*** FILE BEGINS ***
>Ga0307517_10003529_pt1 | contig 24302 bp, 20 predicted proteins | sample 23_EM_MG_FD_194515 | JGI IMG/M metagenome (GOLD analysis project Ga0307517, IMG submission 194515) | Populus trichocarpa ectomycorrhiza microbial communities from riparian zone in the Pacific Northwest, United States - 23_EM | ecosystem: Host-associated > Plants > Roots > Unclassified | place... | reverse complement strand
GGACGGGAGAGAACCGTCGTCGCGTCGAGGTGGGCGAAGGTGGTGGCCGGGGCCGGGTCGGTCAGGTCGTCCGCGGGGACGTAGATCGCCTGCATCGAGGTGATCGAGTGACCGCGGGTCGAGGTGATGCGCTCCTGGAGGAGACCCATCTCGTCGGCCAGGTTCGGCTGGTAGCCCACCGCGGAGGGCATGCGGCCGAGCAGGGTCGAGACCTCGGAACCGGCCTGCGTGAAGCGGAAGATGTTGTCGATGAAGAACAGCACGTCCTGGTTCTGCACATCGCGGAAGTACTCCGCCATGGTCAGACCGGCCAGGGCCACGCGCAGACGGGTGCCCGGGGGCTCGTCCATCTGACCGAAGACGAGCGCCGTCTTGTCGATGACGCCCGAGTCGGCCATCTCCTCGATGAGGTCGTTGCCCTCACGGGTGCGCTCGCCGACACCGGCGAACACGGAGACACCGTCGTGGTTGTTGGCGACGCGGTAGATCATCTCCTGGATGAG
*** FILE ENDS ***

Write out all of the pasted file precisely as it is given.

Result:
>Ga0307517_10003529_pt1 | contig 24302 bp, 20 predicted proteins | sample 23_EM_MG_FD_194515 | JGI IMG/M metagenome (GOLD analysis project Ga0307517, IMG submission 194515) | Populus trichocarpa ectomycorrhiza microbial communities from riparian zone in the Pacific Northwest, United States - 23_EM | ecosystem: Host-associated > Plants > Roots > Unclassified | place... | reverse complement strand
GGACGGGAGAGAACCGTCGTCGCGTCGAGGTGGGCGAAGGTGGTGGCCGGGGCCGGGTCGGTCAGGTCGTCCGCGGGGACGTAGATCGCCTGCATCGAGGTGATCGAGTGACCGCGGGTCGAGGTGATGCGCTCCTGGAGGAGACCCATCTCGTCGGCCAGGTTCGGCTGGTAGCCCACCGCGGAGGGCATGCGGCCGAGCAGGGTCGAGACCTCGGAACCGGCCTGCGTGAAGCGGAAGATGTTGTCGATGAAGAACAGCACGTCCTGGTTCTGCACATCGCGGAAGTACTCCGCCATGGTCAGACCGGCCAGGGCCACGCGCAGACGGGTGCCCGGGGGCTCGTCCATCTGACCGAAGACGAGCGCCGTCTTGTCGATGACGCCCGAGTCGGCCATCTCCTCGATGAGGTCGTTGCCCTCACGGGTGCGCTCGCCGACACCGGCGAACACGGAGACACCGTCGTGGTTGTTGGCGACGCGGTAGATCATCTCCTGGATGAG